Dangerous beauty: The Oregon Coast

Dangerous beauty: The Oregon Coast »Play Video

OREGON COAST - With the holiday weekend coming up and nice weather on tap, the coast will certainly be a busy destination.

If you plan on doing a little beach combing, here's a reminder about the dangers you might face and what you need to know to stay safe.

Sneaker Waves

How easy is it to get caught off guard by a sneaker wave?  A lot easier than you might think.

"It doesn't necessarily have to be something that's 10 feet and comes over the top of your head," said Peter Robertson with North Lincoln Fire and Rescue.

Walking along the water's edge is far enough to get you in trouble.  Remember, there is a reason they're called 'sneaker waves,' because they do just that - they sneak up on you.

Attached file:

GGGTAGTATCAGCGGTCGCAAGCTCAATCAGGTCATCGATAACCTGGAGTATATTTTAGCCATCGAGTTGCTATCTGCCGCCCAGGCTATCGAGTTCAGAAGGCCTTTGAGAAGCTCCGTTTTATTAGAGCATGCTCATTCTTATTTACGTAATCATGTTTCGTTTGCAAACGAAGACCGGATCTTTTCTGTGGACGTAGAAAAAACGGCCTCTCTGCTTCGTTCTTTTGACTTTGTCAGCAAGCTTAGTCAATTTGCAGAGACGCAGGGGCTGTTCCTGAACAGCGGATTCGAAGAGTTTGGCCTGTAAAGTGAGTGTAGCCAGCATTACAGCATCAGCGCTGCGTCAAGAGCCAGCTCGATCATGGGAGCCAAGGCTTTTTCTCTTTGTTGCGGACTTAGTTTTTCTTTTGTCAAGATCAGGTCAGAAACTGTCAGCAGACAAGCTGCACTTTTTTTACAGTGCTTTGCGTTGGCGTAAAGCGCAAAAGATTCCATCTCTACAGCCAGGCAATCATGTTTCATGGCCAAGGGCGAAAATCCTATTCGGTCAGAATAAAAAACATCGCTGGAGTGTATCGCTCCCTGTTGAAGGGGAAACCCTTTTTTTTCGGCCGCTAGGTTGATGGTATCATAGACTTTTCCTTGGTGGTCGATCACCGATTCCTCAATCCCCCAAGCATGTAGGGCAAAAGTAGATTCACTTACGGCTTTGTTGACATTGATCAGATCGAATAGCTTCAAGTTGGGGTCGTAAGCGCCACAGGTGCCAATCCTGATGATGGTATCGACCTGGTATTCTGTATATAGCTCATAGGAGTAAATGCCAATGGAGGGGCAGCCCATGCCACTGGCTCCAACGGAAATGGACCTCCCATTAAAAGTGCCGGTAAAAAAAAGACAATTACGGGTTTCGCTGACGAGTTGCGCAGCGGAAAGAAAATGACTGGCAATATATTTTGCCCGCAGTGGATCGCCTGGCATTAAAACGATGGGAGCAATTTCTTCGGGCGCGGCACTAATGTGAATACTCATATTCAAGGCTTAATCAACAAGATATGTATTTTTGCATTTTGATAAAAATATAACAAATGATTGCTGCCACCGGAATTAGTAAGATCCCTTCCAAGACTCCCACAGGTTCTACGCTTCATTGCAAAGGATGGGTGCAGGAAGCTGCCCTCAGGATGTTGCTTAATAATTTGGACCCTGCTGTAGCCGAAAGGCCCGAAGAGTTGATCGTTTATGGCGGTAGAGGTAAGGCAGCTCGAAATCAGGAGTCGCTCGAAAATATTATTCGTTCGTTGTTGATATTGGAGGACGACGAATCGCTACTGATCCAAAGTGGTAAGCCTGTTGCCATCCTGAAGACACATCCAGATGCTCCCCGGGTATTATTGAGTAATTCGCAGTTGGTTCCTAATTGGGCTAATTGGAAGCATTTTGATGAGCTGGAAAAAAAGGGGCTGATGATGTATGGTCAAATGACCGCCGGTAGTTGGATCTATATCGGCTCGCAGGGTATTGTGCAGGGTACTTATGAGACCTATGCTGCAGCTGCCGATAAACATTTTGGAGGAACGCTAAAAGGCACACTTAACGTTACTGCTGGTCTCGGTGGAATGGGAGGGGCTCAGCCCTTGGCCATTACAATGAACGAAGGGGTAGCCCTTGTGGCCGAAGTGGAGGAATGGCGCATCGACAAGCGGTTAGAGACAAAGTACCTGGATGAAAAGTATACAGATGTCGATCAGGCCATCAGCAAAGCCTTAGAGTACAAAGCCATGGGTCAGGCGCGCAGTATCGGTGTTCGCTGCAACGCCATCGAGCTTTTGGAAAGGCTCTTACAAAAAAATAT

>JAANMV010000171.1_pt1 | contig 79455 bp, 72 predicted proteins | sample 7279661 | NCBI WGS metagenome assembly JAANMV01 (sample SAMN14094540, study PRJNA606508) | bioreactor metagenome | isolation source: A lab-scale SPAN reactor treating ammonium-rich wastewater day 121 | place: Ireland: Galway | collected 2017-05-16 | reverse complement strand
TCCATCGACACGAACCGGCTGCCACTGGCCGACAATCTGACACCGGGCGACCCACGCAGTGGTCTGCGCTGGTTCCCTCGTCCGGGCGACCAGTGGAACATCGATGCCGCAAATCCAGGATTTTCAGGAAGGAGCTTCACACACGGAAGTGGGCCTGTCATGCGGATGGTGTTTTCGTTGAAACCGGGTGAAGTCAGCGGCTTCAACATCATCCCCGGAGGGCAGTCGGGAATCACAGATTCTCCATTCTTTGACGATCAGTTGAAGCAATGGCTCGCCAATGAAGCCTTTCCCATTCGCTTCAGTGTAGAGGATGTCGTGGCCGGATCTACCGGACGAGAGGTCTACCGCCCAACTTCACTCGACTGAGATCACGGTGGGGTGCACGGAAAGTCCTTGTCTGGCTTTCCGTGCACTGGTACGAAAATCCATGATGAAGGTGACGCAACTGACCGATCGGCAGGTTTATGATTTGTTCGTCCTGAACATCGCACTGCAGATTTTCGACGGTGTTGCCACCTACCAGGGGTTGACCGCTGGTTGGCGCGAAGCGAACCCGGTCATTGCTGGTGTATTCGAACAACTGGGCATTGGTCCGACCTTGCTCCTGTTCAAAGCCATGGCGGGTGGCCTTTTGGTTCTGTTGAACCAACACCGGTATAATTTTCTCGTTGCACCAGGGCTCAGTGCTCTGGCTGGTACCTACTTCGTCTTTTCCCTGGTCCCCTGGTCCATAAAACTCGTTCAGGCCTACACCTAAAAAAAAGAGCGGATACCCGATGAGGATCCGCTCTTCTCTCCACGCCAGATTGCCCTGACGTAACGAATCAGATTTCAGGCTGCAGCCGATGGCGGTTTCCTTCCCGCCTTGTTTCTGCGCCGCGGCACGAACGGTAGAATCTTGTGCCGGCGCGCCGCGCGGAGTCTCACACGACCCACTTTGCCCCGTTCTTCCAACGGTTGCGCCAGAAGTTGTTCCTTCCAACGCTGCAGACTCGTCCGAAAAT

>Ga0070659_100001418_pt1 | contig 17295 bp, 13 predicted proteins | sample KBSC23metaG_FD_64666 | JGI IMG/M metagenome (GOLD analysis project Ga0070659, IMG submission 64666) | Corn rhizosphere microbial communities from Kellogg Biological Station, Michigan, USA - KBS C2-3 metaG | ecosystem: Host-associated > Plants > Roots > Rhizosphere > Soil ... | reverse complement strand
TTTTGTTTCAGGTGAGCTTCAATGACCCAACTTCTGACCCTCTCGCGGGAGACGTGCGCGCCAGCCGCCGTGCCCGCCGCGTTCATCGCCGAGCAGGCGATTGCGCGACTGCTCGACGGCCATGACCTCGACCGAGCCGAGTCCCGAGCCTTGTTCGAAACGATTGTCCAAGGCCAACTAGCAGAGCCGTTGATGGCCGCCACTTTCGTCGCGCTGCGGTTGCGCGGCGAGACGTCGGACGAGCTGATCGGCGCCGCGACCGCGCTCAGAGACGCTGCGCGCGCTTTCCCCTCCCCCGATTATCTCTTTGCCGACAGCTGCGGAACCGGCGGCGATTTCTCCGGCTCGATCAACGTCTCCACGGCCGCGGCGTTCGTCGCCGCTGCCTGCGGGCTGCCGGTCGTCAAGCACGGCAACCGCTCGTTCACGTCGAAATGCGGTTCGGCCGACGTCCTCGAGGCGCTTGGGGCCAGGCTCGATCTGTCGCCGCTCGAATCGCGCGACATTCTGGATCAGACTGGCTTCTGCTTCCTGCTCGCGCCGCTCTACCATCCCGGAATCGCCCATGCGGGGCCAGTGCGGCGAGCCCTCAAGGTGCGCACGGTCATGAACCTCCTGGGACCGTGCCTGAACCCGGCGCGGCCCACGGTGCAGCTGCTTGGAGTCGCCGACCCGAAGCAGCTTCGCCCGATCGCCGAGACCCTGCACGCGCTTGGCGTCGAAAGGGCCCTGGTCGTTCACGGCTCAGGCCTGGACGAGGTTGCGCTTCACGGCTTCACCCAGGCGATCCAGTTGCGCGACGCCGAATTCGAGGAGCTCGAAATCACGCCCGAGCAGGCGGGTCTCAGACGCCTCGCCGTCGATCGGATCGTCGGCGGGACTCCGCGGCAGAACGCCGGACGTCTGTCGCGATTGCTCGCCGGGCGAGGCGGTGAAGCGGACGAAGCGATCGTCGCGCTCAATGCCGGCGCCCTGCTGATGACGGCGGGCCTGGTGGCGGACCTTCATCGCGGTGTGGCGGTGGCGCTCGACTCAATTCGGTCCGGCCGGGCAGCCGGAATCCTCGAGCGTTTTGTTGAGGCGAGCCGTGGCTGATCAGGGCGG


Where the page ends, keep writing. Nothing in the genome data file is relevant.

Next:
Aside from the danger of suddenly being swept away, sneaker waves can also carry an awful lot of sand, which can weigh you down and make it nearly impossible for you to swim.

Robertson's advice is simple - never turn your back to the ocean.

Rip Currents

A rip current is created when a sand bar traps water from incoming waves, creating a pool.  When the sand bar breaks, the water in the pool is quickly sucked back out to sea.  And if you happen to be in that pool when it happens, you get sucked out right along with it.

If you get caught in a rip current, let the current carry you out.  Then swim parallel to the beach until you are out of the rip current and can swim back to shore.

"There are always currents moving in and out, so you can ultimately get into a current that's going to push you into shore," said Robertson.


It is important to stay away from logs, whether they are in the water or on wet sand.  It only takes four inches of water to move a 5-ton log, which can easily crush you.